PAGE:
Part II focuses on criminological themes in popular music. Judah Schept first analyzes the lyrics and music videos of Palestinian hip-hop, with a special focus on the Israeli-Palestinian conflict. Based on a semiotic analysis, Schept finds that Palestinian hip-hop artists rely on terms from criminal justice to narrate their lives under occupation in contrast with an organically conceived connection to the land of Palestine. Charis Kubrin and Ronald Weitzer also focus on rap music, but their attention is centered on the existing academic scholarship about rap. The authors argue that this scholarship reveals several weaknesses in lacking rigidity of research. Accordingly, they make several recommendations to strengthen such contributions. Turning attention to black musicianship, Viviane Saleh-Hanna uses the scholarship that can be found in music lyrics to broaden the focus of mainstream criminological discourse. In particular, the author argues that black musicianship can offer an antidote to the colonialism and racism that is often reproduced in criminology. A final chapter on music is offered by Ellen Leichtman, who centers her scholarly attention on protest music during the civil rights era and in the Punk movement. On the basis of her analysis, Leichtman argues that music should not be overlooked in the study of criminal justice as it can serve an important function to those who fight for justice.

The final part of this book brings together chapters that study themes of crime and justice in the non-fictional world of popular culture. Anneke Meyer first explores the representation and regulation of child sex crimes in the news media. On the basis of discourse analysis of newspaper stories, Meyer shows that the media construct pedophiles as members of a distinct and dangerous category of people and that this image also informs formal policies. Likewise focusing on news publications, Greg Justis and Steven Chermak analyze the manner in which forensics television programs are used in the news media. The authors find that such representations of forensics entertainment have been increasingly relied upon in the news and that they greatly influence public perceptions. Stephanie Kane shifts the attention to popular culture as it is practiced in everyday talk, especially in discourse on crime. The author shows that the carnivalesque lifestyles on Brazil’s beaches are confronted with the reality of armed robberies and that this duality informs popular culture as practical living. In the final chapter to this volume, Nicole Rafter and Per Ystehede analyze the criminology of Cesare Lombroso in the context of late-19th century Gothicism. The authors argue that Lombroso’s criminals were Gothic creations, drawn from literature and art, thereby manifesting a connection that exists between the worlds of fiction and science. Collectively, the authors of this volume hope to have offered analyses that may further stimulate scholarship on the criminology of popular culture and bring about stimulating discussions and debate.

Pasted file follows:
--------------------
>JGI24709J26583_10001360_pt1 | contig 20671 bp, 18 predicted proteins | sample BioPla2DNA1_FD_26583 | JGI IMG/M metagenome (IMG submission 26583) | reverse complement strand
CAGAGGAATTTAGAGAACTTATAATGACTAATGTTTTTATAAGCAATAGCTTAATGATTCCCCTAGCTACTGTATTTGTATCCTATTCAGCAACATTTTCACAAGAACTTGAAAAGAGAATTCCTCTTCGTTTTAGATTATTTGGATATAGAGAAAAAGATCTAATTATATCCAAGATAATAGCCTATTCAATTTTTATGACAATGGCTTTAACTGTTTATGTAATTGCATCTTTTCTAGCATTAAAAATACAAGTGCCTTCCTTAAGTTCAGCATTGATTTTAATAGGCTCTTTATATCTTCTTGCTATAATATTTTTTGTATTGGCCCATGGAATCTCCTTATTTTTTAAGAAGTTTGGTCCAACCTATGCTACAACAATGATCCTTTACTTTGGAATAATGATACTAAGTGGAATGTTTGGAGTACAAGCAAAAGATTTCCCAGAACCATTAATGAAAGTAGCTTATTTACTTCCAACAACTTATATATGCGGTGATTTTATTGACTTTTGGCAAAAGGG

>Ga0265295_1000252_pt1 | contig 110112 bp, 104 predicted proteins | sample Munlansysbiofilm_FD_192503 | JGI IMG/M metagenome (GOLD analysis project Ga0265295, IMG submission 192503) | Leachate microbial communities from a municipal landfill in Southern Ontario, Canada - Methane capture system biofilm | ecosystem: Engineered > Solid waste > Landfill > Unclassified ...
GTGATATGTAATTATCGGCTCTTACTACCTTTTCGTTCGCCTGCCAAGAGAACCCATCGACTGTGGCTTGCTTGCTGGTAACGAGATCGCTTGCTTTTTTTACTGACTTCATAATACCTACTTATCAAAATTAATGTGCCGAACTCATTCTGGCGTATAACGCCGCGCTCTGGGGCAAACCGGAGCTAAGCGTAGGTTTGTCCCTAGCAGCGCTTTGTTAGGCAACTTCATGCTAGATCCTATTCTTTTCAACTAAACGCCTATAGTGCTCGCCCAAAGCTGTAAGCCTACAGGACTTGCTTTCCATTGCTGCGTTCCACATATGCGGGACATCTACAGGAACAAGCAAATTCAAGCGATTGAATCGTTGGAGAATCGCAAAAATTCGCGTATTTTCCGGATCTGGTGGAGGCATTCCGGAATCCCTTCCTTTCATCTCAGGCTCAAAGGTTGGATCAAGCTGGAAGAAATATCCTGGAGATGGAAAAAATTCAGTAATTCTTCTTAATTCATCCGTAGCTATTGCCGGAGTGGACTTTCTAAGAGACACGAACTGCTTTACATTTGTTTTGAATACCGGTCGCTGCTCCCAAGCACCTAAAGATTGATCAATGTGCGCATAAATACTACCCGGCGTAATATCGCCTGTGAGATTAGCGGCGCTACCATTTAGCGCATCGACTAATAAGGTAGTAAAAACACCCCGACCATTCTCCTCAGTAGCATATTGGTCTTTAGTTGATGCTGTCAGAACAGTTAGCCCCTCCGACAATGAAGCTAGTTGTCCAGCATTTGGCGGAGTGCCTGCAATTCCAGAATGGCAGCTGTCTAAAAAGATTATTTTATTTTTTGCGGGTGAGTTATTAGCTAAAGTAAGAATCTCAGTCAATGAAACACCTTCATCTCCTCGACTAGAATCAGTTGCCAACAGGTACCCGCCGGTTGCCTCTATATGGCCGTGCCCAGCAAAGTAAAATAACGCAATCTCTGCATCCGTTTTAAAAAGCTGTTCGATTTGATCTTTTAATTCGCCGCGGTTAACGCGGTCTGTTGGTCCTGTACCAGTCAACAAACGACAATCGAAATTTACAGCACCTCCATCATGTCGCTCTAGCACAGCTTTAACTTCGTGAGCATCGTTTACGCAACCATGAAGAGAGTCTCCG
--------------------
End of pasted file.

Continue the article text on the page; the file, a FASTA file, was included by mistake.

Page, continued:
References
  • Bailey, Frankie Y. and Donna C. Hale. (1998). Popular culture, crime, and justice. Belmont, CA: Wadsworth Publishing.
  • McMahon, Richard (editor, 2008). Crime, law and popular culture in Europe, 1500-1900. Cullompton, UK: Willan Publishing.
  • Murley, Jean. (2008). The rise of true crime: 20th-century murder and American popular culture. Westport: Praeger Publishers.
  • Truffaut, Fran├žois. (1985). Hitchcock. New York: Simon & Schuster.